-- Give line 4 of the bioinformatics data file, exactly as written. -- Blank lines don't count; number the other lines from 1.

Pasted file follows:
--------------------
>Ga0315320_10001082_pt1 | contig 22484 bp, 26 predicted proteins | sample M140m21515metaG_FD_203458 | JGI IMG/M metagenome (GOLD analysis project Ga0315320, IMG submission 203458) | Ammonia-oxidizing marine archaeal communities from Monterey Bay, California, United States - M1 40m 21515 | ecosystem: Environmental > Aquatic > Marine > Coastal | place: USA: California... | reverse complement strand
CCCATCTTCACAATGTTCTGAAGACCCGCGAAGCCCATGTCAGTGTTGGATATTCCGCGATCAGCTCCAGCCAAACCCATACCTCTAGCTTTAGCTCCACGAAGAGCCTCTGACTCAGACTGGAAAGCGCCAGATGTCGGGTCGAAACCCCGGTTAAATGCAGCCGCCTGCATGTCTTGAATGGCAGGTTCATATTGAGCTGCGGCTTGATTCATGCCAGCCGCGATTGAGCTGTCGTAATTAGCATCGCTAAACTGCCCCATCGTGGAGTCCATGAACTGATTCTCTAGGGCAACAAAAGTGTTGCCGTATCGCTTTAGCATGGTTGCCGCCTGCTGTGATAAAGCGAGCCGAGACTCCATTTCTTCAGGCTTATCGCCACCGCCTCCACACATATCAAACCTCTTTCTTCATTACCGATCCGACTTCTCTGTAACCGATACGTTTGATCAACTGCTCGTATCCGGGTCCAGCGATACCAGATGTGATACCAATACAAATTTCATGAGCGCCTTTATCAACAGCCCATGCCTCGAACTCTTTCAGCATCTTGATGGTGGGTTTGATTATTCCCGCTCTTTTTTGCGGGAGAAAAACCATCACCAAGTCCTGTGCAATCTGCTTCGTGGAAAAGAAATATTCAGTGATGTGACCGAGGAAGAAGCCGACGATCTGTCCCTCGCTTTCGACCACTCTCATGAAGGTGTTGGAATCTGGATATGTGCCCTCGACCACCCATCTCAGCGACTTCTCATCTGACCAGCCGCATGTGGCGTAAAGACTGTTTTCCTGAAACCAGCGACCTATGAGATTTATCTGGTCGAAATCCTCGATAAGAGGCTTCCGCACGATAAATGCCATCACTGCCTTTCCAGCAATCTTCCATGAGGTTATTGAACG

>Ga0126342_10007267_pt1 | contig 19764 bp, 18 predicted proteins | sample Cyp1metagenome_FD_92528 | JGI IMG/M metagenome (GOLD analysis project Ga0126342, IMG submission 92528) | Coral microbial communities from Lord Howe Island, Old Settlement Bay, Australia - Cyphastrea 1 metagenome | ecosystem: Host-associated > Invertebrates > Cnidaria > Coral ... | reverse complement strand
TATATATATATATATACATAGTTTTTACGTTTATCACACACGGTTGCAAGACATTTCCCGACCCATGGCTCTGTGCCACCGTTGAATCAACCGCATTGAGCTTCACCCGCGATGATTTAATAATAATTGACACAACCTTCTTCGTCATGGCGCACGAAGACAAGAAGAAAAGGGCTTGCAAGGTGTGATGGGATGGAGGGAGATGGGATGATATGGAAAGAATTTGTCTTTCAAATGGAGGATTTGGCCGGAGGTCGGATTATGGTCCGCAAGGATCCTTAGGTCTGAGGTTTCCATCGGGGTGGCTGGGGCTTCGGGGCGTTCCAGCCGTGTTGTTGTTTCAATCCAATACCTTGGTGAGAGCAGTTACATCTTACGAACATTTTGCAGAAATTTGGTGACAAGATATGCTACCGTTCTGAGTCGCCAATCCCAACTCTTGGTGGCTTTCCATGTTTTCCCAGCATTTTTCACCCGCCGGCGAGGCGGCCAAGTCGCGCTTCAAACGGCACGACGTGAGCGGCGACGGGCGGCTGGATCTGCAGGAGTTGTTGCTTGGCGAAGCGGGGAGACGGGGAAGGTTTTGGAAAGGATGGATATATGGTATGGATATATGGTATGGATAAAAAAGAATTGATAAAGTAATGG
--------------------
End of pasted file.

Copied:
TATATATATATATATACATAGTTTTTACGTTTATCACACACGGTTGCAAGACATTTCCCGACCCATGGCTCTGTGCCACCGTTGAATCAACCGCATTGAGCTTCACCCGCGATGATTTAATAATAATTGACACAACCTTCTTCGTCATGGCGCACGAAGACAAGAAGAAAAGGGCTTGCAAGGTGTGATGGGATGGAGGGAGATGGGATGATATGGAAAGAATTTGTCTTTCAAATGGAGGATTTGGCCGGAGGTCGGATTATGGTCCGCAAGGATCCTTAGGTCTGAGGTTTCCATCGGGGTGGCTGGGGCTTCGGGGCGTTCCAGCCGTGTTGTTGTTTCAATCCAATACCTTGGTGAGAGCAGTTACATCTTACGAACATTTTGCAGAAATTTGGTGACAAGATATGCTACCGTTCTGAGTCGCCAATCCCAACTCTTGGTGGCTTTCCATGTTTTCCCAGCATTTTTCACCCGCCGGCGAGGCGGCCAAGTCGCGCTTCAAACGGCACGACGTGAGCGGCGACGGGCGGCTGGATCTGCAGGAGTTGTTGCTTGGCGAAGCGGGGAGACGGGGAAGGTTTTGGAAAGGATGGATATATGGTATGGATATATGGTATGGATAAAAAAGAATTGATAAAGTAATGG